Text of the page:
Then she wanted us to put the tires back on and let her drive it home because she couldn't afford new rotors and pads just then. We offered to call a tow truck, because that was the only way the thing was leaving. All it'd take was her hitting a bus full of kids and nuns and Pep Boys would be signing ownership over to someone new.

She left the truck and got the work done a few days later. This was a big full-size Ford pickup. Plenty of liability damage, there.

I had those images in mind when I ordered new pads and rotors back in August. Took me another 4 months to get myself together health-wise. All the usual stuff: one knee or the other, one foot or the other, or my right elbow would seem to flare up just as I was thinking it'd be a good day to work on the car. Add the trouble I have getting up and down and almost-constant tiredness and it seems to take a confluence of cosmic powers to get my ass out there.

I've still got things that need reinstalling after all the electrical troubleshooting back in May; a dead, rusty muffler to replace; a blower motor with a bad wire; an oil change 10 months late; and a lot of other stuff. Got the parts, but they won't install themselves.

I can tick the brakes off that list. Only took me two days, this time, to get them done. I have to relearn the brake pedal, but it feels amazing. Stops like a cat.

The rotors didn't look too bad. Both of them were the original 32-year old pieces the car shipped with. Both were close to 3/16" thinner than their replacements (and very likely under the "REPLACE THOSE SUCKERS NOW!!" spec). That grinding I'd heard was probably from the pads I threw on in 2009, which now have grooves ground into them from the wear on the rotors.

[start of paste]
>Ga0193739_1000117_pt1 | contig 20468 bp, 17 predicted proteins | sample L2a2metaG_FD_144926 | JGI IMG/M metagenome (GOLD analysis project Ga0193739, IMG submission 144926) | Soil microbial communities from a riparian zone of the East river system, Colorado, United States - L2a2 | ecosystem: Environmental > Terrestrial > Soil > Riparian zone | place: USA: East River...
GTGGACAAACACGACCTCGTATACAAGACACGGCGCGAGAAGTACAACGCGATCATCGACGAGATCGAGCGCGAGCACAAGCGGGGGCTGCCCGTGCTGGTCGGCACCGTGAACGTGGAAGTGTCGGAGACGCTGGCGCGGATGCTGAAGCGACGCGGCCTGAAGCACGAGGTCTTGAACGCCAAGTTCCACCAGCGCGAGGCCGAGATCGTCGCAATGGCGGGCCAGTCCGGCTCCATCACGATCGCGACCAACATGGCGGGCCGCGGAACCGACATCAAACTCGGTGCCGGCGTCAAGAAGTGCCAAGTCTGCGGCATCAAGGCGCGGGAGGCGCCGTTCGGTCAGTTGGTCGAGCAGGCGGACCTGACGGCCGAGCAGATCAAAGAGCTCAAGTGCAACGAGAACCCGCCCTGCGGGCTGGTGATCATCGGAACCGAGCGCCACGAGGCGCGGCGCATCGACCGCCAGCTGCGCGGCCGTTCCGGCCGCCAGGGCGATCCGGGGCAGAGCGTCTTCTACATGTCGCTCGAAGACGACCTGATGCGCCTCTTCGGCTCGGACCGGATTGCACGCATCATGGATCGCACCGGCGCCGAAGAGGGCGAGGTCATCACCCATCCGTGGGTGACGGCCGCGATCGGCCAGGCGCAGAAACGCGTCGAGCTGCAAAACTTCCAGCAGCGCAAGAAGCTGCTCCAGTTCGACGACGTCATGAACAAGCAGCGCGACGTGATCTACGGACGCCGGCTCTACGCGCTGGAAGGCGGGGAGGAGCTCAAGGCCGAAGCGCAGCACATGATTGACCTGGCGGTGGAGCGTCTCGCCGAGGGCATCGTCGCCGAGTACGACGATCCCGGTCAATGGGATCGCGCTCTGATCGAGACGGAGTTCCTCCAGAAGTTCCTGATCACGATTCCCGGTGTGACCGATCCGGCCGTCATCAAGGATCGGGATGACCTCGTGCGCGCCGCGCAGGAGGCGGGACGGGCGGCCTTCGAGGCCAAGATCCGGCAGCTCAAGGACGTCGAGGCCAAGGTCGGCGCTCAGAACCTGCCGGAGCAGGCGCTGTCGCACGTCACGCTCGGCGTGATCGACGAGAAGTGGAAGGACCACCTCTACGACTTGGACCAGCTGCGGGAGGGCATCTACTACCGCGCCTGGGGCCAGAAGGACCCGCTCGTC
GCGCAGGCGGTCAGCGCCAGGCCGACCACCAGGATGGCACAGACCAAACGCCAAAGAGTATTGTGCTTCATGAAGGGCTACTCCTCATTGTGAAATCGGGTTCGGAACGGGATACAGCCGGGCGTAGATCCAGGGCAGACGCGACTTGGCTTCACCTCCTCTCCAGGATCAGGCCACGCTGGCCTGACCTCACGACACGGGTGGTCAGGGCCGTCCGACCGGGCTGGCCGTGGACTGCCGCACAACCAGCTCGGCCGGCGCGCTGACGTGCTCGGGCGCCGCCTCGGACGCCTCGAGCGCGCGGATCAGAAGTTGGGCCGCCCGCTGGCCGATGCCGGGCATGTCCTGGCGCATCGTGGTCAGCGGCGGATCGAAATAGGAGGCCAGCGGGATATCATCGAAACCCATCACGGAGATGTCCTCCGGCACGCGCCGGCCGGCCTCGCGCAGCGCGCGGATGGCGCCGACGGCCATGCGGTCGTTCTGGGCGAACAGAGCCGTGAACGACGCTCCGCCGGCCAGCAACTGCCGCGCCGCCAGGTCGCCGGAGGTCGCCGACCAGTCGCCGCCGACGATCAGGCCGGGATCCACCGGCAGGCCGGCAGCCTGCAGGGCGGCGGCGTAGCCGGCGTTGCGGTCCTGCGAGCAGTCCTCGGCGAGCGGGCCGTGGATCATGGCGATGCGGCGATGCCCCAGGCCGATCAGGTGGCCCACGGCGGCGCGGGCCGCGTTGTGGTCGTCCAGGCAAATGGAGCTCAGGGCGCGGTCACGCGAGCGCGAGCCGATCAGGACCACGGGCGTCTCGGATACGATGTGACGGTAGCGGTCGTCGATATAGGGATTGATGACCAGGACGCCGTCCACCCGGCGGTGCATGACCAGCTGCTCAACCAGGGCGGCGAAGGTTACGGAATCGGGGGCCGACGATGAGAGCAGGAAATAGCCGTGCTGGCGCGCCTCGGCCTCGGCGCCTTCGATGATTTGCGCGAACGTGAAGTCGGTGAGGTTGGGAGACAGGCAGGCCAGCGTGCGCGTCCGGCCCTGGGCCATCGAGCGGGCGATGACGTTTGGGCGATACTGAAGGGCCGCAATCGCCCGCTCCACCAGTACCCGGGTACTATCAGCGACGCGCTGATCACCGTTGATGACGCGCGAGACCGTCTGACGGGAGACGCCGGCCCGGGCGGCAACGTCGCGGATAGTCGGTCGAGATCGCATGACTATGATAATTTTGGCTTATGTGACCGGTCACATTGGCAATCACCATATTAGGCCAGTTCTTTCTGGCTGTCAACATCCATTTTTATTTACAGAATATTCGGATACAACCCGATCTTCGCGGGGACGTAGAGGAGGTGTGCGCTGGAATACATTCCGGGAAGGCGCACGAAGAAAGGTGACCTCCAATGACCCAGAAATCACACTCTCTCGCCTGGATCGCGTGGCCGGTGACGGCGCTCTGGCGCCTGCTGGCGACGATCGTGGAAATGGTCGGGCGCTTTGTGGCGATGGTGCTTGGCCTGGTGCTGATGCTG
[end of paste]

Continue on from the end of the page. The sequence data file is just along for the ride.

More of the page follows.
Then (because I was feeling productive for the first time in months) I re-fixed the horn. That's two things off the list. Only 2-1/2 pages to go.

Friday, November 15, 2013

Pic of the Day: Texas Devils

I'm gonna have to add an "assholes" tag if these two assholes keep popping up in public.

[ETA: that's Rafael "Ted" Cruz and his father, Rafael Sr. Do a little Google-fu on "rafael cruz dominion" to see why he's yucky.]

Wednesday, November 13, 2013

Pic of the Day: The Garner Girls

This was only my second funeral. I sat out several before these. I said my goodbyes in quiet. But it didn't seem right to sit out those of my stepfather and my mother.

There's not really much for me, as far as the services go, especially the religious aspects. It's not like I'm sitting and smirking like the fundies' stereotypical atheist, barely restraining myself from jumping up and interrupting the preaching with smug superiority. I save that for here. Tremble before me, for I am mighty and stuff.

Actually, I'm just bored, tired, and concentrating more on keeping myself from nodding off. The preachers at both services followed a general structure of quoting the banalities that We The Family came up with at a previous meeting, meager summaries of something so complex as 82 years of life. From there, a few Bible selections, a couple of poems. None of us spoke at either funeral.

In both cases, however, the preachers did all the talking for us, and related personal stories of their own that didn't really fit. In both cases, they summarized a parent's decades of life to a minute or so of quoted material before making the service about themselves, their own beliefs, their own agendas.